Monday, 10 March 2014

Z For Fake?

I watched World War Z last night and, since it came under such fire from fans of the original novel, I thought it might be worth sketching out a few points from the perspective of someone with a fair working knowledge of zombie fiction but who hasn't read the source material.

Alas, from this particular vantage point, there's really very little to say about the view.  This is probably the zombie film to date which has had the most money thrown at it, and that money hasn't been wasted exactly, but the effort has clearly gone into spectacle in a way that doesn't particularly seem necessary.  We've seen fast zombies before (in the far superior 28 Days Later and the wonderful Dawn of the Dead remake, to pick the two most successful examples), so whilst the frenetic pace might involve more explosions and helicopters than we're used to, it would be hard to argue these add all that much to the dish.

On the other hand, the sense of scale here is genuinely affecting.  The coming together of various ships on the ocean to create fleets of uninfected might seem an obvious idea, but it gets across the sense of humanity's downfall in a way that other zombie films are only capable of hinting at. The globe-trotting aspect works better than one might assume - the same old undead tricks pasted onto a map of the world gives the carnage a new dimension.  It reminds me of Eldritch Horror as compared to Arkham Horror; the two share a theme, a lot of their artwork, and very similar game mechanics, but trying to get from Australia to the Canadian wilderness to deal with a threat just somehow feels different to heading from Arkham's train station to its southern woods.  It's an illusion, of course, but then what part of film-making isn't?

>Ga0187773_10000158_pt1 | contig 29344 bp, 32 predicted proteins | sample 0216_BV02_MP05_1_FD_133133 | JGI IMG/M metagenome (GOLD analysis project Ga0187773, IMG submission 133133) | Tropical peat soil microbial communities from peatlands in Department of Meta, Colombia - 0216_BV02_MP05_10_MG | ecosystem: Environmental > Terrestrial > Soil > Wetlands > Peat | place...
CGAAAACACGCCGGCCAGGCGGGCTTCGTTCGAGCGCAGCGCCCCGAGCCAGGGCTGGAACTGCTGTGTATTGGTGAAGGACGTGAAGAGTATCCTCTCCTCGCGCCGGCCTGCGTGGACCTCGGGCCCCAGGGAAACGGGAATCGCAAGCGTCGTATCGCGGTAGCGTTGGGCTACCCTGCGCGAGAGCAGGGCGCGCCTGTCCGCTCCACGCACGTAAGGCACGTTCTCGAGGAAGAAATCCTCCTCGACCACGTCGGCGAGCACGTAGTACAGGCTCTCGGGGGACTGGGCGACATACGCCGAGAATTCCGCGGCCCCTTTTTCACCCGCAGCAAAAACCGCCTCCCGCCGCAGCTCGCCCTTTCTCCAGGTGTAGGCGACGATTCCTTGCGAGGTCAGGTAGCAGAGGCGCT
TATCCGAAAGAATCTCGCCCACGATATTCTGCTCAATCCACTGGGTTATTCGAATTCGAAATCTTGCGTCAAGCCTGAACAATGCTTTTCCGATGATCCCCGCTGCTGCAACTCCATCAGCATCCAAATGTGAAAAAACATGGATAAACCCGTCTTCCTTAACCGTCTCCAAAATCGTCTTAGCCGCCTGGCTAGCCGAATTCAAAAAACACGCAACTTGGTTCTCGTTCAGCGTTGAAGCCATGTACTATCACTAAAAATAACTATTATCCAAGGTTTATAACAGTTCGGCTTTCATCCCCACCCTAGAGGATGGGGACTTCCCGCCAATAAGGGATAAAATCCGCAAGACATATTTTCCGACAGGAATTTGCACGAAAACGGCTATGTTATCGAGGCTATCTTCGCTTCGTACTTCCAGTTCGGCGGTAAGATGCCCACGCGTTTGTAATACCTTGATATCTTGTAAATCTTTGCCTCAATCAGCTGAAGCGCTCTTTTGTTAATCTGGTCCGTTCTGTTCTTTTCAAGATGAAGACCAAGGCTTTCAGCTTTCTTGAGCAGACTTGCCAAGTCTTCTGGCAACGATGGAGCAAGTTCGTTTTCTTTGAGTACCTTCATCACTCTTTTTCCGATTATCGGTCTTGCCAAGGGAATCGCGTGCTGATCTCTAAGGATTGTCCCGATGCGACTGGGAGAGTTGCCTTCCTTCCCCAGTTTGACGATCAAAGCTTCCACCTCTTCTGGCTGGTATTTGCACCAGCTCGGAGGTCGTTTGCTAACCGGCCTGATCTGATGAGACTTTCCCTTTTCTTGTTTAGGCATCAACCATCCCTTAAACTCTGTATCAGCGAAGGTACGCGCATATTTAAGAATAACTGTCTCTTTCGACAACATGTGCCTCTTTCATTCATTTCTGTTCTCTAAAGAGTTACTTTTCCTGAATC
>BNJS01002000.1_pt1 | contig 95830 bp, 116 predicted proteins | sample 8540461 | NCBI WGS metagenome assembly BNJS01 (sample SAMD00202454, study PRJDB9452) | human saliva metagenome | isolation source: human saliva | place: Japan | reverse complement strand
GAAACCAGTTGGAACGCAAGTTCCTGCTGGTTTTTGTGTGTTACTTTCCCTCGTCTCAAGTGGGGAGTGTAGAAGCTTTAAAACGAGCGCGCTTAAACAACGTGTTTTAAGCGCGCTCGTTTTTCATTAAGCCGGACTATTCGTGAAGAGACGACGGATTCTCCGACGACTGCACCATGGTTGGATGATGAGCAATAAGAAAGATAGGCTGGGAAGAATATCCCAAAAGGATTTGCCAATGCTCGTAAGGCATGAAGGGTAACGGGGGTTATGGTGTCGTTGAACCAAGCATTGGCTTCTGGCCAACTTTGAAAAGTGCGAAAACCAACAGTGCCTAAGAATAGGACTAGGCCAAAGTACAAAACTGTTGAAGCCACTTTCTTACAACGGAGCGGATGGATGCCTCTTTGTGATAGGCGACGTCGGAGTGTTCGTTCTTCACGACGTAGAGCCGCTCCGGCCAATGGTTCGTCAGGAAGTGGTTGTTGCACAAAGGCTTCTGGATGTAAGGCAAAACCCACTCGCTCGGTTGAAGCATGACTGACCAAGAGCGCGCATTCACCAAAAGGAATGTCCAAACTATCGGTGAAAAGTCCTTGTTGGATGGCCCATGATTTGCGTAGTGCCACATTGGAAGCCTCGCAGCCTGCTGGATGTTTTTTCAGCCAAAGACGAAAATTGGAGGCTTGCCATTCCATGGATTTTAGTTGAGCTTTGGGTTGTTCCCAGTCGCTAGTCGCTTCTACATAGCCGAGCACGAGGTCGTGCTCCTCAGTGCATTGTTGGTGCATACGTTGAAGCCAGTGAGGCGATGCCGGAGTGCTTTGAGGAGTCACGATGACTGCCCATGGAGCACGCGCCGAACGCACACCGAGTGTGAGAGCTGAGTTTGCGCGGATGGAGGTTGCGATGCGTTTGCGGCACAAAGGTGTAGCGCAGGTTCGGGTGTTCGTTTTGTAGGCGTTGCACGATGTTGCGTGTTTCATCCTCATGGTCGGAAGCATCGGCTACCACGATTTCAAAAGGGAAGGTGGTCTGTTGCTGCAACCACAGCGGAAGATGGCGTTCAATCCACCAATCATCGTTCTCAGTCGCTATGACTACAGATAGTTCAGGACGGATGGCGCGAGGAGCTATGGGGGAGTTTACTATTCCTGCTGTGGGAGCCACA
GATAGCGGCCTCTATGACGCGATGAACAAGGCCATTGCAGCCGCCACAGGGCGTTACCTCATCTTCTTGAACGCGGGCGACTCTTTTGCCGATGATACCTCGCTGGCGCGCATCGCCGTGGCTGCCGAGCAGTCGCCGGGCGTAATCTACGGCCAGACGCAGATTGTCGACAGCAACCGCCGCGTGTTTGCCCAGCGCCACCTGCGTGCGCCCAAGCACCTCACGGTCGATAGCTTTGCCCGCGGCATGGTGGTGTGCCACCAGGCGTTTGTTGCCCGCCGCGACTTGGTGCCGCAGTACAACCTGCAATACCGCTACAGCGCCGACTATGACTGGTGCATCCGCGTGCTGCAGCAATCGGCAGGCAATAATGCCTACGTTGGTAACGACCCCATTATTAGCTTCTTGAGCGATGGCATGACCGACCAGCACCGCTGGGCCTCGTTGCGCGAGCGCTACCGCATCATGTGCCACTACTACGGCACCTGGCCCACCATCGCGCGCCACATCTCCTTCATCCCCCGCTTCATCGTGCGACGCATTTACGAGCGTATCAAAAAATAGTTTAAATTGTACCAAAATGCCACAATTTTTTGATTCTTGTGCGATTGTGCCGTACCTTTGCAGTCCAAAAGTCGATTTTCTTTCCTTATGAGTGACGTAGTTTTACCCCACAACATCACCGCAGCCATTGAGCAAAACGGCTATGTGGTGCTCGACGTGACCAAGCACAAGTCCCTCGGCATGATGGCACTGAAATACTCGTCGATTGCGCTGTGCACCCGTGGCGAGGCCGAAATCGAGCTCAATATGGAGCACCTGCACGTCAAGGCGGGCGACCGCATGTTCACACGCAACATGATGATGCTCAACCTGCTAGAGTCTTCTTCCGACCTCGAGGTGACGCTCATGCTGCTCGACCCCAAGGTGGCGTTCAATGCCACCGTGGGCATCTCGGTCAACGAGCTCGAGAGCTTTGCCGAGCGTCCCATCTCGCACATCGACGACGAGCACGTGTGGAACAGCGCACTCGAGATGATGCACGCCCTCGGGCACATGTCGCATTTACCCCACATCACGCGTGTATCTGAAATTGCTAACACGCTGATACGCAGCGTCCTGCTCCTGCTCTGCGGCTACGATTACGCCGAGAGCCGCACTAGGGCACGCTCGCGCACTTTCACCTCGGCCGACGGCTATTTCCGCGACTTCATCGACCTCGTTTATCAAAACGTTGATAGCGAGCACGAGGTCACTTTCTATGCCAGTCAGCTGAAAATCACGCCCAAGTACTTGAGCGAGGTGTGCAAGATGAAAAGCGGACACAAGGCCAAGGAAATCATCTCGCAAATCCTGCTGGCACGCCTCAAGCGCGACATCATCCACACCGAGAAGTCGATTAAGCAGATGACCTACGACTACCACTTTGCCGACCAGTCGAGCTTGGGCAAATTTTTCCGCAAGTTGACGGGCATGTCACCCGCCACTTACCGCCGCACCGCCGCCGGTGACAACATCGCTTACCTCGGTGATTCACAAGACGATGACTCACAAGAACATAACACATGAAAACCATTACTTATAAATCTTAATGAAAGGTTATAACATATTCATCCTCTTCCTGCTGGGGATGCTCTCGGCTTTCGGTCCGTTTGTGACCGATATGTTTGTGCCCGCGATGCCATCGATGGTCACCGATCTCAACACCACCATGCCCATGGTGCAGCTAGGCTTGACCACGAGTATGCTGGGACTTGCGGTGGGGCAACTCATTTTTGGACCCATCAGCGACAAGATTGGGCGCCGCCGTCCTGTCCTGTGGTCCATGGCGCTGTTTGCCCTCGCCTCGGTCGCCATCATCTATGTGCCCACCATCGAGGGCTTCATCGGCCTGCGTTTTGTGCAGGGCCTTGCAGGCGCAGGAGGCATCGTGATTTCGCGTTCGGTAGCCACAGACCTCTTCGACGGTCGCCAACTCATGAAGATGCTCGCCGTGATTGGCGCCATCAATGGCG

Besides, with so much of zombie horror concerned with the basics of survival in a world without hope, it's nice to take time out with a film explicitly concerned with considering the big picture, dealing with the plague and trying to reclaim the globe. Purists may find this too optimistic - sneer at this as not a real zombie flick - but that's the problem with purists; ultimately reiteration becomes more important than imagination.

(Spoilers below the fold)

The various different ways in which individual nations deal with the encroaching hordes also provides interest, though there are problems here. I've no problem with the idea that the North Korean authorities are mad enough to have their entire country's teeth pulled within 24 hours (now that's out of the box thinking, my friends).  The Israeli response is a good deal more problematic, at least potentially.  The fact that they were able to finish building a wall around their country in time to keep them safe from the zombie threat initially struck me as kind of a bad message to be sending, it being a common opinion on the left that this policy is ultimately self-destructive.